Western societies, especially in southern Europe, are facing a double crisis: on the one hand, an abrupt economic downturn that, as a consequence of the austerity agenda adopted by the European Union to fight it, has not only been technically aggravated, but has produced the collateral effect of undermining the confidence of the people in their institutions. This has led to a remarkable erosion of the legitimacy of otherwise solid public and private agents such as governments, politic parties, trade unions, banks, media, big companies, justice, etc.
What can we expect from cities?
This loss of legitimacy, alongside with the aforementioned economic and social problems, threatens the very foundations of our democracies and should be a primary concern for those who seek to renew our hibernated western societies to face the unstoppable challenges imposed by globalization, all without losing our identity of wide civil rights and strong democratic principles.
Cities are prepared and, in some extent they are already performing as such, to be a key actor in this double process of reconstructing our democracies and revitalizing our economies. We agree with Benjamin Barber when he asserts that cities, and the mayors that run them, offer the best new forces of good governance. Why cities? Cities already occupy the commanding heights of the global economy. They are home to more than half of the world’s population, a proportion which will continue to grow. They are the primary incubator of the cultural, social, and political innovations which shape our planet. And most importantly, they are unburdened with the issues of borders and sovereignty which hobble the capacity of nation-states to work with one another.
It is therefore no surprise that the European Union is beginning to approach cities to plan, design and define new policies to face the crisis. This is a completely new path whose symbolic value must not be minimized. Originally born as a pan-regional institution, the European Union has characterized by its strong support to regional policies and interests like mining, agriculture, fishing, etc. The enormous threat that globalization imposes on the European economies as a whole have led to the EU to turn to innovation as the only way in which the condition of economic growth (competitiveness) can be attained without unbearable social degradation. As Jane Jacobs cleverly explains, innovation, even towards the rural world, has historically blossomed in cities, and there is no reason to think that, in the most urbanized era of our history, it is going to happen otherwise.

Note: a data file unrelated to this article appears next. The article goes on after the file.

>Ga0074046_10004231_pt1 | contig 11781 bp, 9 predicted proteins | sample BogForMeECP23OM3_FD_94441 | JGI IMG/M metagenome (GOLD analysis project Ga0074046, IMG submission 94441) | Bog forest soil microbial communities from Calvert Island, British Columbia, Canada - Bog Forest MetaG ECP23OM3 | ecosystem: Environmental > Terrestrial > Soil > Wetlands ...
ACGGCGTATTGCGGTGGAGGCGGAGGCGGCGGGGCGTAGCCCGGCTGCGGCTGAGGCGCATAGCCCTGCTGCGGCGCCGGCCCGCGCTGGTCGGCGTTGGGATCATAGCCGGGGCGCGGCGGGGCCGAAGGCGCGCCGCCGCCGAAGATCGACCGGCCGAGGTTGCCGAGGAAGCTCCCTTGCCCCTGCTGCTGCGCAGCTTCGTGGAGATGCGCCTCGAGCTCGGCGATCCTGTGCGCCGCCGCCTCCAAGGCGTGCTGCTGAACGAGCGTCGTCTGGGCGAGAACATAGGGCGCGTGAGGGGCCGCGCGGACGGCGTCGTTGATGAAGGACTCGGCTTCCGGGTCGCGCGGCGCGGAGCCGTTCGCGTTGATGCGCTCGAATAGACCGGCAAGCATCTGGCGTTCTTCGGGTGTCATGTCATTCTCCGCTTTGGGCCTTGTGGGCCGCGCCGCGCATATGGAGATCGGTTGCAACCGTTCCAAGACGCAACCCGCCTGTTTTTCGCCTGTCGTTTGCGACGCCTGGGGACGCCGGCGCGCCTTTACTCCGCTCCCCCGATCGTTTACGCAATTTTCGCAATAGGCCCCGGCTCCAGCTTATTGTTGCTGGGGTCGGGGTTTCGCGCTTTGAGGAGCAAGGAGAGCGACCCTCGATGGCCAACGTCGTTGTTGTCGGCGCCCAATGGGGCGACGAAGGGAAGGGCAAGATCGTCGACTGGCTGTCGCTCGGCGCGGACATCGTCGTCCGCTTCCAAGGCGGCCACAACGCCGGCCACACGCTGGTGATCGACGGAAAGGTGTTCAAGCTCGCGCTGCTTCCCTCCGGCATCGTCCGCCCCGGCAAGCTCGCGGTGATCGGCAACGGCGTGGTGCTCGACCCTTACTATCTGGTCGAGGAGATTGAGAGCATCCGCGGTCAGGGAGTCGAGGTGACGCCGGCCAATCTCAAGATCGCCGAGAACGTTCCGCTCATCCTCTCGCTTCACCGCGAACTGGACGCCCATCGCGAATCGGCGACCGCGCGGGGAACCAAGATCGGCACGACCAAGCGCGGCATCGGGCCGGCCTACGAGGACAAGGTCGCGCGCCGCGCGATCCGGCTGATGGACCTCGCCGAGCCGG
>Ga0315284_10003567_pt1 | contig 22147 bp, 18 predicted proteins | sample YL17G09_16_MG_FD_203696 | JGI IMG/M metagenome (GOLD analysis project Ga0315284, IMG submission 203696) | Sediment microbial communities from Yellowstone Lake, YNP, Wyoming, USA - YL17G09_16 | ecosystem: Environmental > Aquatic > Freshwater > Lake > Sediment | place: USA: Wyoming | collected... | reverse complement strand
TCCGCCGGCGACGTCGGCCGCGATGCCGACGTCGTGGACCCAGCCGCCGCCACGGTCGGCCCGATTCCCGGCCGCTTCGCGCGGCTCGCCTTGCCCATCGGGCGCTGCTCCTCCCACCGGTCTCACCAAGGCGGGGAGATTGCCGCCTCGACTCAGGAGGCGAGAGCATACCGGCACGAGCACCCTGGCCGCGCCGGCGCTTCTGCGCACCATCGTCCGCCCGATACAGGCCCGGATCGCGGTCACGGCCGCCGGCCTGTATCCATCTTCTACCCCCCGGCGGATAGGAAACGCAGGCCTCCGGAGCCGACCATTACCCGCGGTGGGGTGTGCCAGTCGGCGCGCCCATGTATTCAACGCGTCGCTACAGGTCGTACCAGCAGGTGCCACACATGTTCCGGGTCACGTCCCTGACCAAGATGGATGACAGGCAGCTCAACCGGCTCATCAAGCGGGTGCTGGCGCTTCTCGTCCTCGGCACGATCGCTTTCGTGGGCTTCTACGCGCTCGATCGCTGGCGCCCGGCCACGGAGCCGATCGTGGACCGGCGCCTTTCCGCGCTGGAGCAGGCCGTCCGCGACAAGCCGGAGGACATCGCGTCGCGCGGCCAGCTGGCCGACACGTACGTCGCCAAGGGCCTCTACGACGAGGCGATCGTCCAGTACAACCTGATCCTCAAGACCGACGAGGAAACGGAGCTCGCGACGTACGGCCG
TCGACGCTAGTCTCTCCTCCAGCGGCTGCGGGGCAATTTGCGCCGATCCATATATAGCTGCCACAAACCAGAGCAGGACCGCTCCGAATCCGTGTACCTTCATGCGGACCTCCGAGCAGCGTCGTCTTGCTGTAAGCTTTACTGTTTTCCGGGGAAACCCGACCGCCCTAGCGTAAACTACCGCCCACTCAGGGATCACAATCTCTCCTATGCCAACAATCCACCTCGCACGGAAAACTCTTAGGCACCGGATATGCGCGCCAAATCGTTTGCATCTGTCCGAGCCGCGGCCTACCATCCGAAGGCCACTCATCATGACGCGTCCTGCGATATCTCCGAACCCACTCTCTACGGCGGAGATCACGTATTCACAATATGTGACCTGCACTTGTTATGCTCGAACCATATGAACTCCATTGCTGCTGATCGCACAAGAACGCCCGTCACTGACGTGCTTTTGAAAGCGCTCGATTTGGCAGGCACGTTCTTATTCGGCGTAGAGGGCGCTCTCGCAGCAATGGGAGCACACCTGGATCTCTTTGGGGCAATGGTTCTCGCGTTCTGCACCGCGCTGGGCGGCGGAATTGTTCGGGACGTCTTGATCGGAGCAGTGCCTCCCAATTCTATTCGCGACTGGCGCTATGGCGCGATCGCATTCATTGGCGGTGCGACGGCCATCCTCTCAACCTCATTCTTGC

Top urban thinkers such as Charles Landry realize that there is a major oportunity to recover the notion of the city-state, as opposed to the nation states, a logic consequence of the enormous value that cities provide to our societies, and their ability to sketch solutions for our most urgent concerns. If this is true, sooner than later the power relations between national governments and cities will have to be renegociated and re-balanced. In this re-balancing, cities should be empowered not only as a vehicle for policies’ implementation, but also as a ruling voice in crucial issues such as employment, fiscal policies, environment, energy, technology, health, education, infrastructures… and even diplomacy.
Cities innovating in politics
If we agree on the basics that new problems, such as those derived from globalization, require radical new approaches, then we should be able to agree on the principle that innovation should be the main axis to confront the new economic and democratic cycle.
It would be useful to understand which forms in cities this innovation may adopt. On the political side, for instance, cities are innovating both in macro and micro-politics.